Son of my Father – Part 7


Some of you may be wondering why I’ve given this article the title of ‘The  Kingdom of Rioch’?

Well, Rioch means kingdom which comes from Irish origin. So, that’s the formalities out of the way.

Bruce Rioch joined Everton in December 1976, making his Everton debut at Coventry City’s Highfield Road in a 4-2 defeat. Bruce appeared 30 times in an Everton shirt hitting the net 3 times. He had a thunderous shot, and was always favourite to take the direct free kicks when a goal seemed possible.

Bruce played for a total of nine clubs and represented Scotland 24 times, including the 1978 World Cup in Argentina.

Six months after his Everton debut, Bruce’s son Gregor was born. Gregor went on to make a career in football and now takes up the story.

“Like many youngsters, football was all I ever wanted to be involved in. Growing up, the key part of my upbringing was when dad was the manager of Middlesbrough. I would be about 11 or 12 years of age then and would accompany him on a Saturday morning, when we would watch the youth team game, before making our way to Ayresome Park for the first team fixture. I would watch everything unfold, watching what happened in and around the changing room, subconsciously learning about leadership and management. 

I became very fond of the club and dreamt that one day that I would play for the Teesiders, which unfortunately failed to happen.

When my dad was in charge at Boro, I recall some great FA cup games against Everton in the ‘80’s and my dad took me out of school for a replay at Goodison Park. I would travel on the team coach and had a club suit which comprised of a blazer with the club badge embroidered on the pocket, and grey flannels exactly like the players.

My love for the game grew, and it was a case of whether I would be good enough to forge a career in the game.  

My dad’s next managerial role after leaving Ayresome Park was at Millwall, and there was a coach their called Tom Whalley who signed me for The Lions on schoolboy terms. We went on to win the FA Youth Cup in 1990/91 beating Sheffield Wednesday in a two legged final 3-0 on aggregate.”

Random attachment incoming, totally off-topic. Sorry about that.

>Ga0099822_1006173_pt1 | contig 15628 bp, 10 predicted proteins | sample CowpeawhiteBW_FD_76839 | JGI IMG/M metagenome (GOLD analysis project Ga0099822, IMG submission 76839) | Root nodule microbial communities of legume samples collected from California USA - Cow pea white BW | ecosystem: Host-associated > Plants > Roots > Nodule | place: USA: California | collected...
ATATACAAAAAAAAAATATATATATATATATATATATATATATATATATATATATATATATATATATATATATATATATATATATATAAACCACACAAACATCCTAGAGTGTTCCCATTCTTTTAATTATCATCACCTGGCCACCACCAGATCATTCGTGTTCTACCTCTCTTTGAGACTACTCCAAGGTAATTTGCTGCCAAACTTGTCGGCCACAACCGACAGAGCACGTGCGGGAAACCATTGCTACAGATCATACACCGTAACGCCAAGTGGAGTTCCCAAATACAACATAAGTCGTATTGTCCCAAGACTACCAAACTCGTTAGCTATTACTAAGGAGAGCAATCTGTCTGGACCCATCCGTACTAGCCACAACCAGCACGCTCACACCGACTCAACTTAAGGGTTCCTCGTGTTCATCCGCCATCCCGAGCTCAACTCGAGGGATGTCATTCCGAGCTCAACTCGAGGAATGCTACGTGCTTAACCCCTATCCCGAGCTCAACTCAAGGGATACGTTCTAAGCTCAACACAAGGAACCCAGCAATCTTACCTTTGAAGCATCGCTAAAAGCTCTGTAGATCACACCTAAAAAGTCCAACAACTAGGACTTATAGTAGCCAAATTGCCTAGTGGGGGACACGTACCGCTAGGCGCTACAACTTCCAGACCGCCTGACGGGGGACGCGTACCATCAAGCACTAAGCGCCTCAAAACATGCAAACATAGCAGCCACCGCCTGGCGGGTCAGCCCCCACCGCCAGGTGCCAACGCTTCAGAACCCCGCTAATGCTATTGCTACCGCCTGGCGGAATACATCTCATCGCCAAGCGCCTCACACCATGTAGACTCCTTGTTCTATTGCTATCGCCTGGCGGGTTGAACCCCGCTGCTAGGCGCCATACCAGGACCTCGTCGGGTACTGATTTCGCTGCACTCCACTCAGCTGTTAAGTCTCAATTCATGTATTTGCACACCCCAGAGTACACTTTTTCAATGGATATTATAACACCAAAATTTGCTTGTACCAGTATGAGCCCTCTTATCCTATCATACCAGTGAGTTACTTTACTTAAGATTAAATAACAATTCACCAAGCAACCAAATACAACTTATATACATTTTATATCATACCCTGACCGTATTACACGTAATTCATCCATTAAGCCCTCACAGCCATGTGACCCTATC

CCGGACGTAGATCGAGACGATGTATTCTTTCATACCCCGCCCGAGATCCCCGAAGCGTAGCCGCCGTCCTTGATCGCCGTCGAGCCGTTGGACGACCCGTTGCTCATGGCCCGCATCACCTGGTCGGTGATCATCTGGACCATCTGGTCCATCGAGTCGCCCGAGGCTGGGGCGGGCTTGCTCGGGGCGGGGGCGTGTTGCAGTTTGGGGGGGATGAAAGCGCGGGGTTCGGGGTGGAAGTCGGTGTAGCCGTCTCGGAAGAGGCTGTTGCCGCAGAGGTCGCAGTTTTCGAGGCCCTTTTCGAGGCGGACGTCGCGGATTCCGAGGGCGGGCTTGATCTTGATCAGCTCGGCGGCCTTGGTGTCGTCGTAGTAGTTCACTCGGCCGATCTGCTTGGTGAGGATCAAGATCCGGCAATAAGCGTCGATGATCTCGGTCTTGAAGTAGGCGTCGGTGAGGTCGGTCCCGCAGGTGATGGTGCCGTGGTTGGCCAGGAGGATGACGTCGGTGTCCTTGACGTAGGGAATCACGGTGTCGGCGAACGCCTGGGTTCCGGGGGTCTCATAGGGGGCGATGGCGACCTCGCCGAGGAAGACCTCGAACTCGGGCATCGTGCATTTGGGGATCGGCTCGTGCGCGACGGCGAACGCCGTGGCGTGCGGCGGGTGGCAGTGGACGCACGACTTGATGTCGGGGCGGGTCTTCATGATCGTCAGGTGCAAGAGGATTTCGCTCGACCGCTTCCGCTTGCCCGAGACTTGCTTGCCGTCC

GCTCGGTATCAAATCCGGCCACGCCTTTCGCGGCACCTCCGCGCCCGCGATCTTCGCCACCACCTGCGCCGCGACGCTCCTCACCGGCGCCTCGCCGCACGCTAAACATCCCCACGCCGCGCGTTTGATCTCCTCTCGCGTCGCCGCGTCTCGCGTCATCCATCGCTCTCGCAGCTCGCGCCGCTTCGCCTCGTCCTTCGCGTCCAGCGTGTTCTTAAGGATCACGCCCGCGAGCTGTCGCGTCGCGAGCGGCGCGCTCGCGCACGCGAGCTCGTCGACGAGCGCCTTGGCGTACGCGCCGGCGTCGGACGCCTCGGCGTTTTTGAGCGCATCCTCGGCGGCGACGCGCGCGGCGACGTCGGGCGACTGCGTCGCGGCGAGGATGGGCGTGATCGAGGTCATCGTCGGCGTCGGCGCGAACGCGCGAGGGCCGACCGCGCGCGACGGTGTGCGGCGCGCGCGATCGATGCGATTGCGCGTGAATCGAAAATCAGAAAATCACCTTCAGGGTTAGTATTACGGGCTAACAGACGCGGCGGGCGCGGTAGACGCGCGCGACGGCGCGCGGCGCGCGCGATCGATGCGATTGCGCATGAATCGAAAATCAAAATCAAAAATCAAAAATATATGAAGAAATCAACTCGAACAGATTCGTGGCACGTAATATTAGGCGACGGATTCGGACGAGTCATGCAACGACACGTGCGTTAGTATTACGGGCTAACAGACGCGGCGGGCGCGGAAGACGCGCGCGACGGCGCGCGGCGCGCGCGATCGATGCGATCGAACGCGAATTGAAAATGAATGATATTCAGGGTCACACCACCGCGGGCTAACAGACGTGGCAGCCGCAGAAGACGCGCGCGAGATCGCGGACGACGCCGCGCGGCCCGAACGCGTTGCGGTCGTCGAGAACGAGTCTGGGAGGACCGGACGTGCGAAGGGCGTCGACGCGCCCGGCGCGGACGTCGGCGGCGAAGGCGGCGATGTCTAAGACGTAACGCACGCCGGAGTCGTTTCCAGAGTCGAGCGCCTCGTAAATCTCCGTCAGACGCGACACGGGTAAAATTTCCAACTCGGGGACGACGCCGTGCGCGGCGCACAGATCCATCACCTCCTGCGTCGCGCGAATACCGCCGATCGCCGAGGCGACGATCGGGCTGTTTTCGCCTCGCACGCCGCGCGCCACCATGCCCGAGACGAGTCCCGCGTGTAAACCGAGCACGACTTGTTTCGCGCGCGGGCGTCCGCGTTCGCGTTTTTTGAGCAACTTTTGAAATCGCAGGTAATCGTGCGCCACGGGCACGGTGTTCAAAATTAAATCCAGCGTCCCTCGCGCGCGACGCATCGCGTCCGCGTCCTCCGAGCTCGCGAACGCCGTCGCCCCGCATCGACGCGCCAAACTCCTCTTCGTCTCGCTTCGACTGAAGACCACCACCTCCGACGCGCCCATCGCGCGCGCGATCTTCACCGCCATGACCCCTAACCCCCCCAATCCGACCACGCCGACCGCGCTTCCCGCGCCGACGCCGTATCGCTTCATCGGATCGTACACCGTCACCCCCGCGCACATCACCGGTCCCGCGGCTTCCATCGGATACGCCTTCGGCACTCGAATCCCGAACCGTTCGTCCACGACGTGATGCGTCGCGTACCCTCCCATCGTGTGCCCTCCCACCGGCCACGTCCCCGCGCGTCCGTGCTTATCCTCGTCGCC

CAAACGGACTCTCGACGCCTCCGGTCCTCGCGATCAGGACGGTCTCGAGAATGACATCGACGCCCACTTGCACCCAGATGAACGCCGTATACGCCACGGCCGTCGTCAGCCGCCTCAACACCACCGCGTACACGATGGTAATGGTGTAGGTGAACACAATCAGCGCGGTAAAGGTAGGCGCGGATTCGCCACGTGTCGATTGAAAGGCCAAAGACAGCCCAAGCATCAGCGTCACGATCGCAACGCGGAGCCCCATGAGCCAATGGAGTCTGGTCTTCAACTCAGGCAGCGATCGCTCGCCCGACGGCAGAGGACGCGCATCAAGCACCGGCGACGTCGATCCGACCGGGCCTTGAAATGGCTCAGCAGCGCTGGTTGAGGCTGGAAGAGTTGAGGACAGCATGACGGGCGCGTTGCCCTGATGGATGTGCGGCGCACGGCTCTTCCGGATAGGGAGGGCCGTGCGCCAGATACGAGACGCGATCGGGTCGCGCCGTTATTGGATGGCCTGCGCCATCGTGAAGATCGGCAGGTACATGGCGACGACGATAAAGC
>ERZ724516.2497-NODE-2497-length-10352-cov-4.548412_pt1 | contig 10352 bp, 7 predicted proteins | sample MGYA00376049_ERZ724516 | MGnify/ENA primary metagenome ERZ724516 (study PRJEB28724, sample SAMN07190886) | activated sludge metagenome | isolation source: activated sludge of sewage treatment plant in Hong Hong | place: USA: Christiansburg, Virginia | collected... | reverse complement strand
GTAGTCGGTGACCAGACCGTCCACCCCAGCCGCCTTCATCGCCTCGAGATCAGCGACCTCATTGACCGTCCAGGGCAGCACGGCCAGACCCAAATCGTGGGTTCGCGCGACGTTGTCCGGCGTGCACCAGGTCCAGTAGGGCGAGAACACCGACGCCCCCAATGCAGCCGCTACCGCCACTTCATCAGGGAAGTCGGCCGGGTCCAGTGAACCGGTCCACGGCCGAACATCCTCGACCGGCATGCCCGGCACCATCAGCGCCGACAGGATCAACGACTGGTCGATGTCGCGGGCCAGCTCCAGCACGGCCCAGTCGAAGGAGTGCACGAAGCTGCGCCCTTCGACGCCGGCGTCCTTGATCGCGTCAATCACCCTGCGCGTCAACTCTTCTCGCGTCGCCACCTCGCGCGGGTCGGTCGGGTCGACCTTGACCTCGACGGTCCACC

Gregor then jokes, “Everybody talks about the class of ’92, but we had one better 12 months previously. We had four schoolboys who represented Millwall in the competition which is unheard of these days”

“I then received an opportunity to sign for Luton Town as a professional, the same club my dad started his career with. I didn’t make any first team appearances then joined Barnet on loan before making a permanent move to Peterborough United on a free transfer. Again, it was a flirtation with football as I didn’t receive another contact, having appeared 19 times for “The Posh”. I was then beginning to deal with disappointment on a regular basis and was having to bounce back again by developing a toughness. 

I joined Hull City in 1996 and really enjoyed my time there.  I captained the club and appeared for The Tigers just over 100 times, before leaving in 1999.

Macclesfield Town became my next move under former Manchester United midfielder Sammy McIlroy, who appointed me as club captain. After two years, I joined Shrewsbury Town for a further two years. At the age of 29, my career was coming to an end and it may have not been the career that I’d hoped for, but I gave everything I had.

My dad issued me a proposition one day, asking if I would like to stay in the game for the rest of my career?  When I told him that I’d love to, he asked me what I was going to do about it, which led to me taking my coaching badges.

A guy called Alex Gibson who helped me achieve my badges, got me some part time coaching at Manchester City.

An offer from nowhere then provided me with an opportunity to go to Denmark as head coach at Køge BK from 2004-2006. It was a big jump for me at the age of 29 and I had to grow up fast. I was a  young head coach travelling to a country with a different language, different culture, standing on my own two feet not taking anybody with me.  It turned out to be one of the best times of my life if I’m honest where it taught me a lot about myself.

I came back to England because I felt that I wanted that mentorship, something that I felt was missing, and went back to Manchester City working full time with the u18’S under Alex Gibson once more, and Jim Castle. They were great people and mentors.

I spent 12 months there before taking over at Coventry City as academy manager in 2007 until I took on the same role at Wigan Athletic in December 2013 where I am to this day.

In my 14 years as an academy manager, I’ve really enjoyed it, working with the youngsters. I’ve seen them grow as people as well as players which makes me feel so proud to see them achieve something in their careers.”

By Steve Zocek

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